China on Thursday launched a spacecraft carrying three astronauts up to the core module of its new space station for the first time.
The spacecraft Shenzhou-12 carrying Chinese astronauts Nie Haisheng, Liu Boming and Tang Hongbo blasted off from the Jiuquan spaceport in the Gobi Desert on Thursday morning.
Chinese state television showed live images of the launch and of the spacecraft as it unfolded its solar panels in orbit about 15 minutes later.
The astronauts opened their helmet visors and waved at the camera.
They will dock at the Tianhe core module of the Tiangong space station, which is due to be completed by the end of 2022.
The trip marks the first manned Chinese space mission in five years and marks the latest step in the steady expansion of Beijing’s space programme. The country has further missions planned for decades ahead.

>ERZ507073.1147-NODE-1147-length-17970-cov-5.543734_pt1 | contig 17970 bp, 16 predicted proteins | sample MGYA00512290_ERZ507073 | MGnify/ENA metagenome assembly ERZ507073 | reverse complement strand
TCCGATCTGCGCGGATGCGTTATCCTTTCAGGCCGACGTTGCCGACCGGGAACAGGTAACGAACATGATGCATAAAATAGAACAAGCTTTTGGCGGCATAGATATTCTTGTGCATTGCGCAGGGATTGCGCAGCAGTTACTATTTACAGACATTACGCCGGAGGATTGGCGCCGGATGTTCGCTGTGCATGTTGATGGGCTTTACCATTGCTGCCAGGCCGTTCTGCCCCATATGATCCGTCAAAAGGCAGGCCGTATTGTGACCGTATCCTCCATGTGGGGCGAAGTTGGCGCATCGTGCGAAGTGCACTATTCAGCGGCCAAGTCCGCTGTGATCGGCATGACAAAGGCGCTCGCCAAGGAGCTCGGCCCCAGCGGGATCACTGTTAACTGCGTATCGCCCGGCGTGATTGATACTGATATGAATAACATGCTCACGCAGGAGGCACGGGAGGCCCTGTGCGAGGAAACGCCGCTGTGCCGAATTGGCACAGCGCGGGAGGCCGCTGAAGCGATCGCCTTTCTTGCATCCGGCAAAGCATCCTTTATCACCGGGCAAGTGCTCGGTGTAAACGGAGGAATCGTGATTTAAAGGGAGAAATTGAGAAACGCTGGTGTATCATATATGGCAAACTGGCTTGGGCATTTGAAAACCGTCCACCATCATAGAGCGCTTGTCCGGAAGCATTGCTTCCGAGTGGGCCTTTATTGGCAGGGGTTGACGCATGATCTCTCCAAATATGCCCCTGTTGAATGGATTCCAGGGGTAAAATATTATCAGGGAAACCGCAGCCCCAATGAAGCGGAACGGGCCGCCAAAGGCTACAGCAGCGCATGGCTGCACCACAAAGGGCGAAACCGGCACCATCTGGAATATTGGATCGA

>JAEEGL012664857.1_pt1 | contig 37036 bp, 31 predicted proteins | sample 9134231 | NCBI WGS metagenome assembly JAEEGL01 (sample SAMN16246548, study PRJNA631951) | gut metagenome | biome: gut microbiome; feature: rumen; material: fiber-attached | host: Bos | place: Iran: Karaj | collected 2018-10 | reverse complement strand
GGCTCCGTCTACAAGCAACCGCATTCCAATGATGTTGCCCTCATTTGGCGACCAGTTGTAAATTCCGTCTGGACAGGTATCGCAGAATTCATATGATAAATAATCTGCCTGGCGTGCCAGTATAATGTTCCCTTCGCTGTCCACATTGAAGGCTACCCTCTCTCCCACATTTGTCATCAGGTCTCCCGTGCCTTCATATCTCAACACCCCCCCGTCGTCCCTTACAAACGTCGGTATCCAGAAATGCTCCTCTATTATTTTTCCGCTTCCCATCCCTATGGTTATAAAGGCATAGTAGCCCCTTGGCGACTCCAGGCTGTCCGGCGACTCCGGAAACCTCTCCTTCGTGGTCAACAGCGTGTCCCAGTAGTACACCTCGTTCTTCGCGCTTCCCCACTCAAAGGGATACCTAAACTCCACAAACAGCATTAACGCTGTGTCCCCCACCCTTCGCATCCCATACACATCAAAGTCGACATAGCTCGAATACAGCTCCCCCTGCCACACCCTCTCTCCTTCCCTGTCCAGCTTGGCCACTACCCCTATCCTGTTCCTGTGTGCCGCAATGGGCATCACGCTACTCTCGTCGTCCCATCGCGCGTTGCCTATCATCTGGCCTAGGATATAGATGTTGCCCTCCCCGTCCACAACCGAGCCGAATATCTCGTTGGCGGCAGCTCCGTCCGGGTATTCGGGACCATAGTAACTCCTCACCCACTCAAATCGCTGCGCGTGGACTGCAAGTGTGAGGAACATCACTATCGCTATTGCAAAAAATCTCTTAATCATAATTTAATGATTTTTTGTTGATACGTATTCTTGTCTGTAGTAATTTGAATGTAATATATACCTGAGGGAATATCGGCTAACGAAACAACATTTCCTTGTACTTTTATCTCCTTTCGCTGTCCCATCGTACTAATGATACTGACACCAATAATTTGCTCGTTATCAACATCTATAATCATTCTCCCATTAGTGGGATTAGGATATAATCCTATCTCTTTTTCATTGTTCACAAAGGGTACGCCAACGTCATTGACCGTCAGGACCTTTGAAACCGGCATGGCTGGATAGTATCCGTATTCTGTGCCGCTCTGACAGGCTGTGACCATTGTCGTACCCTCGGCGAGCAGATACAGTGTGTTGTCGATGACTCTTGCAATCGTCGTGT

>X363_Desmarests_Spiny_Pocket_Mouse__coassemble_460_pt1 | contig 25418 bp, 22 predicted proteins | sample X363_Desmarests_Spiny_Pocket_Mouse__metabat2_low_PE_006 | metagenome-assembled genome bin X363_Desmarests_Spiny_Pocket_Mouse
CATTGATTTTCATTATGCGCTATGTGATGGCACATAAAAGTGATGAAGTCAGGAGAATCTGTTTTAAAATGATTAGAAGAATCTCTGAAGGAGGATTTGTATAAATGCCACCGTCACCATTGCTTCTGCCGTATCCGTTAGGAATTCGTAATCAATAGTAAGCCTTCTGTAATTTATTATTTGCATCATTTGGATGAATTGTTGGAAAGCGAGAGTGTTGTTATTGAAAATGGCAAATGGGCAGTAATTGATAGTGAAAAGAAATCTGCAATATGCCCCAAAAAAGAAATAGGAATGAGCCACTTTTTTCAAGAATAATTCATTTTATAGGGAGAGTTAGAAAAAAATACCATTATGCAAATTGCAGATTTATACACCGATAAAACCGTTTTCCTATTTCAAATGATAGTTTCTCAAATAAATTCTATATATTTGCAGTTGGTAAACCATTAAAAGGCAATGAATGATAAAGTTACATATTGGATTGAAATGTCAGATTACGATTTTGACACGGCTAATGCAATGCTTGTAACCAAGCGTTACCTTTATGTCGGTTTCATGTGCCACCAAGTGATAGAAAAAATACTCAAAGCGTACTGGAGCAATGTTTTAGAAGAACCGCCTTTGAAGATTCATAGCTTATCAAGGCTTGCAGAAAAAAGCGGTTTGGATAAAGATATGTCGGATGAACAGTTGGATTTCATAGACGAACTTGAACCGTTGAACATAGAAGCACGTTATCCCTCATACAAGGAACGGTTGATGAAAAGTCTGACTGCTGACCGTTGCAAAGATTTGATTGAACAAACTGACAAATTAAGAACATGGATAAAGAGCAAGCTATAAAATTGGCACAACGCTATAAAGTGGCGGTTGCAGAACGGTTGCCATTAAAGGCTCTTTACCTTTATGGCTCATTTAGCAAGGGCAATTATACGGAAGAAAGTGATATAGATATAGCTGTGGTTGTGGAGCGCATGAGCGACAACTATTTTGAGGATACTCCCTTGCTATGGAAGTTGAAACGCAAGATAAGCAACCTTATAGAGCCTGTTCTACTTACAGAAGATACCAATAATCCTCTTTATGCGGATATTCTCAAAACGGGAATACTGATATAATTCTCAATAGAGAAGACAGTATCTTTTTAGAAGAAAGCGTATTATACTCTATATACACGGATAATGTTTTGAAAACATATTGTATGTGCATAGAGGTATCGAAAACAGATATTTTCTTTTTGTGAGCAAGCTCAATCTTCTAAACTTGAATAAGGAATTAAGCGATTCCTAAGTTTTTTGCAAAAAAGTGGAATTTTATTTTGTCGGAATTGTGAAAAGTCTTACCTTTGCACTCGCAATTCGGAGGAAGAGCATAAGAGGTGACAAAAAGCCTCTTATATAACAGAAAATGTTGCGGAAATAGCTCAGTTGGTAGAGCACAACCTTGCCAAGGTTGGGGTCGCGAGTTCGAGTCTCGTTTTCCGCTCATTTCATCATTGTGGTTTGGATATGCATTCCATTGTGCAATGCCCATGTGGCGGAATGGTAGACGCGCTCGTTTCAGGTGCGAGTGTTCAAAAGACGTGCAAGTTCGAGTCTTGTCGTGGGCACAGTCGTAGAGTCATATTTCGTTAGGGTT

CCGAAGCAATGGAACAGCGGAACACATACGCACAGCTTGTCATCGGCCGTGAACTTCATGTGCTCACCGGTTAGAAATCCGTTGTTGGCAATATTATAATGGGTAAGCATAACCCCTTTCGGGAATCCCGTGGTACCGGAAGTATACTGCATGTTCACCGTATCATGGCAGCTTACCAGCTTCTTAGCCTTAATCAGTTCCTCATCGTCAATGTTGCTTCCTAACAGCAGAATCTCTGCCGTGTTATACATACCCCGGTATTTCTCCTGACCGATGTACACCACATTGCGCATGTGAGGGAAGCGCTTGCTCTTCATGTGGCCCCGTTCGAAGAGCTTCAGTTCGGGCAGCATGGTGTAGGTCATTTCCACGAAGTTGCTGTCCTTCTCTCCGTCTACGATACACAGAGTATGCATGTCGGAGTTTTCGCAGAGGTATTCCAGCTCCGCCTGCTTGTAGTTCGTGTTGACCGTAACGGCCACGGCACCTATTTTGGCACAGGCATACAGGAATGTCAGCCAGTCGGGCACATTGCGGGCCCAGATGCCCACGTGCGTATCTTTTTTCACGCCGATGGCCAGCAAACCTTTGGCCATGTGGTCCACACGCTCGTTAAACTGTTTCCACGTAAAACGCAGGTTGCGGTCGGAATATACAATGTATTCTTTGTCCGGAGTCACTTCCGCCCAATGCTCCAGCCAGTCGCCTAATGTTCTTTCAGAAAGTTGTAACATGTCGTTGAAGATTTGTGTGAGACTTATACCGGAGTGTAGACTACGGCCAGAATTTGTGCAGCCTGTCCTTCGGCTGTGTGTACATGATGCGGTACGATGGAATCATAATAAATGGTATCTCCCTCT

The core module of the new space station, which is under construction, was sent into space at the end of April.
During their stay the astronauts, led by 56-year-old commander Nie, will test important functions of the core module and also carry out scientific experiments.
While Nie and 54-year-old Lio are among China’s most experienced astronauts, the trip is the first flight for 45-year-old Tang.
If the three astronauts remain on the core module for three months as planned, it will be the longest-ever stay of Chinese astronauts in space. In 2016, Chinese Chen Dong and Jing Haipeng spent a month in space.
The flight programme is planned on a tight schedule, with the next resupply flight set to launch in September. The last cargo flight with materials and fuel was sent in late May.
Three more astronauts will follow in October.
To complete the space station, two more laboratory modules, each weighing some 20 tons, will also be launched into space. Two more cargo flights and two manned missions are planned in 2022.
If the International Space Station (ISS) ceases to operate as is planned in the next few years, China will be the only country still operating a permanent outpost in space.